I think the answer to this question might help people understand better what they are seeing in the sky.

I live in Bristol in the UK.
the road I live on is a few degrees off a straight North/South direction, so my lounge window is pointing slightly south West.
I was looking out of my window and saw a plane making a contrail slightly more south west of my position.
I then checked on flight radar 24 without actually measuring exact angles etc, but the sky was quite empty at that point, and there was only one plane that could possibly match up, and it was flying near Cardiff, approximately 26 miles from my location. It did look really tiny and I would definitely not have seen it without the trail behind it.

I then a few minutes later saw another one which APPEARED to be at the same angle and the only plane that matched up on Flight Radar 24 was over Barnstaple(at about 36,000ft) approximately 32 miles away and more to the South.

Yes, you can see planes (or at least, the trails they are making!) 50 miles or more away under good conditions.

I took this picture a couple of weeks ago around sunset:
turn1.jpg

That distinctive turn made it easy to find on FlightRadar24:
turn2.jpg

Measuring on Google Maps, the turning point was almost exactly 40 miles from my house. So at a guess, the point where the trail disappeared into the cloud was more like 60 miles away.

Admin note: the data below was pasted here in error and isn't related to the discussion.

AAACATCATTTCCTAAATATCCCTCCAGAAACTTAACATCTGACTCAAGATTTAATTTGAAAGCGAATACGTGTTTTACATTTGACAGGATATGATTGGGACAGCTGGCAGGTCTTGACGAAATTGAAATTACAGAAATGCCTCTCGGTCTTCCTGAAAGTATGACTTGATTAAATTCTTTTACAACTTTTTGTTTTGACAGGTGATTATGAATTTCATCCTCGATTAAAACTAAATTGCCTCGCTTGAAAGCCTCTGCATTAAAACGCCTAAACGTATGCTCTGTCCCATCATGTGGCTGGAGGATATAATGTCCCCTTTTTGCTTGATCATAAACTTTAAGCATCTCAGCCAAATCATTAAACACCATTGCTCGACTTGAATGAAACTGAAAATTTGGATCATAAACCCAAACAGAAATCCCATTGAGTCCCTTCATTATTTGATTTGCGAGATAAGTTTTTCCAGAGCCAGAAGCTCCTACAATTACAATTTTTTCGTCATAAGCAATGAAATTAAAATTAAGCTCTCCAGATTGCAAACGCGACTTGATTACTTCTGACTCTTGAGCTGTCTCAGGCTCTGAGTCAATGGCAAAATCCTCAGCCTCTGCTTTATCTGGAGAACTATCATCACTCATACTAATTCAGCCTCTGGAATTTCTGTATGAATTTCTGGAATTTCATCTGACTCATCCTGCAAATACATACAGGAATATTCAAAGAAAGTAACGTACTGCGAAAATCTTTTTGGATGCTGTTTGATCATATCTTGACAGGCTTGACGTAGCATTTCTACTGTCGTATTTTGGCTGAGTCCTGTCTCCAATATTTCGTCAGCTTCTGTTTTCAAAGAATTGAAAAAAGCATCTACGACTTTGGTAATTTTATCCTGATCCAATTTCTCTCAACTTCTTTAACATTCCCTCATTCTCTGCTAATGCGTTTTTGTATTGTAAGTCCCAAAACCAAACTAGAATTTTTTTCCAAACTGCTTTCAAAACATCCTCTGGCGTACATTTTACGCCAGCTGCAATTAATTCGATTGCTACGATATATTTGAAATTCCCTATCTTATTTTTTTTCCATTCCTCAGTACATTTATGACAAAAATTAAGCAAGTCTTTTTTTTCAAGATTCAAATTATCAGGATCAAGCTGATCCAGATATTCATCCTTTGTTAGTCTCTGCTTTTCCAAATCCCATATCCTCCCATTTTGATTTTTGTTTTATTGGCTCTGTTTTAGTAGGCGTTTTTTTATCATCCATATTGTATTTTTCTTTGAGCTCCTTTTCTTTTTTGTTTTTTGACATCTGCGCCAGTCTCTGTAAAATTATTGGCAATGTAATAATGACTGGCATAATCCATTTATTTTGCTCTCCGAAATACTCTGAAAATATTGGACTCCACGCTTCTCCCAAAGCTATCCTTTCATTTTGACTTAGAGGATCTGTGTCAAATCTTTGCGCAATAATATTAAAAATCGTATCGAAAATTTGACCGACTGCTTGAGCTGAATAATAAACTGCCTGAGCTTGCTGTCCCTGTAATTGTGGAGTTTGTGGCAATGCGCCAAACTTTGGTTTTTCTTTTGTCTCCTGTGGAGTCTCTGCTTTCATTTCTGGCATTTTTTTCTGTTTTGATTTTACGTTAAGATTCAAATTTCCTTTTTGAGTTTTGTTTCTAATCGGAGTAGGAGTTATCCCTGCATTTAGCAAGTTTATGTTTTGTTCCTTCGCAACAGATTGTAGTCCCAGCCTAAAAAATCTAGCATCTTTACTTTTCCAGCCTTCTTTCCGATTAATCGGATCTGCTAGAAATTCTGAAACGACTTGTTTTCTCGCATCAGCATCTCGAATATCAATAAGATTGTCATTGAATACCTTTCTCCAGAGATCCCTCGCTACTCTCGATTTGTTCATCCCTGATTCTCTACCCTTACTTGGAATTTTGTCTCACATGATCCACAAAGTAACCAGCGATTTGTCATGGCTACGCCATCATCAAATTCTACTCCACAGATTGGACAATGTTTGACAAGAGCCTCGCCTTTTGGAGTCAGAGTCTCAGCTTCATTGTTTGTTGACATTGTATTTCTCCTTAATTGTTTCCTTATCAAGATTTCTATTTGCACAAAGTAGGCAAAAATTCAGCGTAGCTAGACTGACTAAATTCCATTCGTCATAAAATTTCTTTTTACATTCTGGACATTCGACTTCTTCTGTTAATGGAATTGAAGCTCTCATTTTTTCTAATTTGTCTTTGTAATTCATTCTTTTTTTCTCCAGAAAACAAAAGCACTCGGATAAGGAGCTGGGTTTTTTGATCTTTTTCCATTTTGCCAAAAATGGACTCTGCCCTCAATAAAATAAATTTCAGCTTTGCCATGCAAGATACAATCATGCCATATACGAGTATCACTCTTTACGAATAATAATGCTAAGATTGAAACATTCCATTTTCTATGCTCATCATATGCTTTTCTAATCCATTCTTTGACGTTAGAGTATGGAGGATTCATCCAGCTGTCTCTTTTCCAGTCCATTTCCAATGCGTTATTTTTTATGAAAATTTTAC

Mick West

Administrator
Staff member
Try the attached file in Google Earth.

You will need to position the target over your location
https://www.metabunk.org/sk/Google_Earth_2014-07-30_12-25-40_2014-07-30_12-25-44.jpg

then


Then when you get down to ground level, switch to 3D building mode to get out of street view.



(Drag the slider in the middle here)


(The address in the images above is just random, where I happened to land when I flew down from orbit in GE)
 

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Efftup

Senior Member.
I recommend getting a theodolite app for your mobile device:


The angle from the horizon is generally a lot less than you think it is.
as I already mentioned, I don't have a mobile device (i.e Tab or smart phone) If you would like to buy me one with all that money you get for being a paid shill (lol) then feel free. To be honest, now I have seen what THOSE planes look like at those distances, if I see other planes, experience will help me get a rough idea. If I ever do get a better phone, I think an app like this would be great.
 

Jason

Senior Member
Ah, then instead try a piece of paper, some string, and a rock:
http://www.mathsisfun.com/activity/how-high.html

Thats a great method Mick, but you could also use a ruler or a stick. Simply hold the ruler perpendicular to the surface of earth (straight up), and start the protractor "up-side down" at the 90 degree mark. It won't be 100% exact but it will give you a rough estimate. When you tilt the protractor up to line up with the observed object in the sky, you want to make sure the center of the protractor always remaines in the same spot. And you will be able to read it the same was as above. In case you don't have string and a rock.
 

Mick West